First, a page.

18th century ladies

18th century paintings, fashion plates and dresses.

mimic-of-modes:

The young Elvire playing with her cat. She is Dressed in a galant Pierrot and Coiffed with a Hat à la d’Hericort.- Galerie des Modes, 61e Cahier, 1ere Figure


Le Magasin des Modes, 20 May 1787

mimic-of-modes:

The young Elvire playing with her cat. She is Dressed in a galant Pierrot and Coiffed with a Hat à la d’Hericort.- Galerie des Modes, 61e Cahier, 1ere Figure

Le Magasin des Modes, 20 May 1787

Madame Sophie de France François-Hubert Drouais.
Date unknown, probably 1770s
Jane, née Belchier, Wife of Richard Huddleston by Jean-Marc Nattier.
1766
Archduchess Maria Antonia of Austria, the later Queen Marie Antoinette of France, at the age of 16 years, by Joseph Kreutzinger.
1771
Journal de la mode et du goût, 25th of July, 1790.
A woman wearing a caraco of white linen with floral embroidery. 
a-l-ancien-regime:

Marie Antoinette and her children in front of a tree by François Dumont.
1790
A -contemporary of the Revolution- representation of the royal family 
Any representation of royalty was prohibited by the Revolution. Since August 10, 1792, the royal statues in public places were removed. The Convention directed in 1793 the destruction of royal portraits. For any image, however small it may was, had a dangerous power of evocation. The fury of the revolutionary regime to destroy and prohibit any representation of the royalty and any portrait of a member of the dynasty, continued long beyond the Terror and is explained as a profound necessity to ensure the grip of the new ideas.
Despite his awkwardness, this miniature portrait bears witness to the attachment of the people’s feelings to the royal family. The portrait in its simplicity,  evokes a vanished world  a far cry from the revolutionary era atmosphere.
© Photo RMN-Grand Palais - M. Bellot
(via Louis XVI et sa famille - L’Histoire par l’image - Plein cadre)

a-l-ancien-regime:

Marie Antoinette and her children in front of a tree by François Dumont.

1790

A -contemporary of the Revolution- representation of the royal family 

Any representation of royalty was prohibited by the Revolution. Since August 10, 1792, the royal statues in public places were removed. The Convention directed in 1793 the destruction of royal portraits. For any image, however small it may was, had a dangerous power of evocation. The fury of the revolutionary regime to destroy and prohibit any representation of the royalty and any portrait of a member of the dynasty, continued long beyond the Terror and is explained as a profound necessity to ensure the grip of the new ideas.

Despite his awkwardness, this miniature portrait bears witness to the attachment of the people’s feelings to the royal family. The portrait in its simplicity,  evokes a vanished world  a far cry from the revolutionary era atmosphere.

© Photo RMN-Grand Palais - M. Bellot

(via Louis XVI et sa famille - L’Histoire par l’image - Plein cadre)

Madame de Pompadour by François Boucher.
Circa 1750
mimic-of-modes:

The Gown that the Woman represented in the 1st Plate wears is a Robe à la Turque of blue Pekin. The Petticoat is of the same fabric and in the same color. The Sleeves of the Gown are of white Gros-de-Naples, or another white fabric, to the sabot, which varies, and which is of the same fabric and the same color as the Gown. The Trimming of the Gown is in white crêpe, in the form of bows. In the middle of each bow is a bouquet of artificial roses. The flounce of the Petticoat is also of white crêpe, and it is surmounted by bows matching those trimming the Gown. The Manchettes attached to the Gown Sleeves are of pinked white gauze. - Cabinet des Modes, 13e Cahier, 1ere Planche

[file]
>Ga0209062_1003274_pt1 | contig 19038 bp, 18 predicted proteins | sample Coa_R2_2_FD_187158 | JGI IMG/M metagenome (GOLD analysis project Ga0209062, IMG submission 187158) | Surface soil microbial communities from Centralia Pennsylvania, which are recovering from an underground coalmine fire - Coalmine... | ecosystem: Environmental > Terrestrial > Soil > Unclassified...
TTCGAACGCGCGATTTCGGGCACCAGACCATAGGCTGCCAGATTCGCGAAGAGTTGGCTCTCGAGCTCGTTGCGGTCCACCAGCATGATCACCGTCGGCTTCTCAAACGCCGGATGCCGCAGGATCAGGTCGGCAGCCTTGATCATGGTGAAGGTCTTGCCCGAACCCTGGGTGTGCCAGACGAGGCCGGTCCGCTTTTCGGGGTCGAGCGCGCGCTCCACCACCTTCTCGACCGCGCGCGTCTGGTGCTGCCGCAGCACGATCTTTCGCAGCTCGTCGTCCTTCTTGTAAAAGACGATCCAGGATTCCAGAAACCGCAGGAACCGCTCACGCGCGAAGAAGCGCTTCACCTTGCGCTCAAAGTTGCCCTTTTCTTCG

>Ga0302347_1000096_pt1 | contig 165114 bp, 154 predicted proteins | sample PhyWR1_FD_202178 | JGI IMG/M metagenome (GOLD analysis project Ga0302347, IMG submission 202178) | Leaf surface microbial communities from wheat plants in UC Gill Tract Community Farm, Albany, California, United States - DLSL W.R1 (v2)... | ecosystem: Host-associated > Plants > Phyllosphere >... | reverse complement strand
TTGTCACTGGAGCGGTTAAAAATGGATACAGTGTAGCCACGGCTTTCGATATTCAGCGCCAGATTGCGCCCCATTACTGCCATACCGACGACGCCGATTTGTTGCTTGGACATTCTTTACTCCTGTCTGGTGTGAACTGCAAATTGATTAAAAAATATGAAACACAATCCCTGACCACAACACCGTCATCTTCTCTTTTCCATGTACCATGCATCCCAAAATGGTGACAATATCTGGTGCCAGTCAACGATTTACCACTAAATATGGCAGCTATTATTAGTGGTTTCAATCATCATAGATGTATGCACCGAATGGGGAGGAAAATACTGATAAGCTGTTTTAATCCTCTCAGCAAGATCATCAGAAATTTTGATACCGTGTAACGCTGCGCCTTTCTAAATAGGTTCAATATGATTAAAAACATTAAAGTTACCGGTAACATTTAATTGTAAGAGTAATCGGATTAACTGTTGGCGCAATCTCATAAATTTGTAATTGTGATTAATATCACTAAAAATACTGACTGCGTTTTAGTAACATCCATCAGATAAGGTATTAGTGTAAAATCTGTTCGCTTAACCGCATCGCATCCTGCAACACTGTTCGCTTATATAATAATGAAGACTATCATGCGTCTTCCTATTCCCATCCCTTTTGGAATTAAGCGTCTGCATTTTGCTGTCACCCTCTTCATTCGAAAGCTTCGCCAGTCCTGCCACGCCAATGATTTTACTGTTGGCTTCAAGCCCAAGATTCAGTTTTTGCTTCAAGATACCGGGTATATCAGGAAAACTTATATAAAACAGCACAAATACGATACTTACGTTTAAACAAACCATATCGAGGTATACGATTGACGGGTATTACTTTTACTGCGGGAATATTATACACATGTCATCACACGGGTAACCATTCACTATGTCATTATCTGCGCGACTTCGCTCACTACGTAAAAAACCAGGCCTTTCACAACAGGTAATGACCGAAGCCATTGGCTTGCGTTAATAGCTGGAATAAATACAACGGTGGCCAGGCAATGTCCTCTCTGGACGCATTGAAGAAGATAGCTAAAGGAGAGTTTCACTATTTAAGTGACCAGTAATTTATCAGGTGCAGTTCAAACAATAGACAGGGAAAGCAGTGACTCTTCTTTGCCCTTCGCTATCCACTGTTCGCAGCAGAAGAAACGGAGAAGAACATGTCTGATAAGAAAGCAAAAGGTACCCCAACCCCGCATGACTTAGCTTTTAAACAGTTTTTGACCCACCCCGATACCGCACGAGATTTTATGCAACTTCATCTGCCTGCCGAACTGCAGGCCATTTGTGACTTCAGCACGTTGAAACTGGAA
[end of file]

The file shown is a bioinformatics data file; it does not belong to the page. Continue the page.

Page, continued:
May 15, 1786.

mimic-of-modes:

The Gown that the Woman represented in the 1st Plate wears is a Robe à la Turque of blue Pekin. The Petticoat is of the same fabric and in the same color. The Sleeves of the Gown are of white Gros-de-Naples, or another white fabric, to the sabot, which varies, and which is of the same fabric and the same color as the Gown. The Trimming of the Gown is in white crêpe, in the form of bows. In the middle of each bow is a bouquet of artificial roses. The flounce of the Petticoat is also of white crêpe, and it is surmounted by bows matching those trimming the Gown. The Manchettes attached to the Gown Sleeves are of pinked white gauze. - Cabinet des Modes, 13e Cahier, 1ere Planche

May 15, 1786.

mimic-of-modes:

Sky blue caracos are also worn, with unbleached linen petticoats; caracos with waving green stripes, and with white stripes, with puce petticoats; caracos with sequined stripes and with moiré puce stripes, with water green petticoats.Under her puce caraco, our Woman is dressed in a corset of white taffeta, tabbed on the bottom, and fastened in front with a number of puce ribbons, tied in bows. - Cabinet des Modes, 19e Cahier. 2e Figure

August 15, 1786

mimic-of-modes:

Sky blue caracos are also worn, with unbleached linen petticoats; caracos with waving green stripes, and with white stripes, with puce petticoats; caracos with sequined stripes and with moiré puce stripes, with water green petticoats.

Under her puce caraco, our Woman is dressed in a corset of white taffeta, tabbed on the bottom, and fastened in front with a number of puce ribbons, tied in bows. - Cabinet des Modes, 19e Cahier. 2e Figure

August 15, 1786

Frédérique Louise Wilhelmine, Princesse d’Orange-Nassau, by Johann Friedrich August Tischbein.
 1788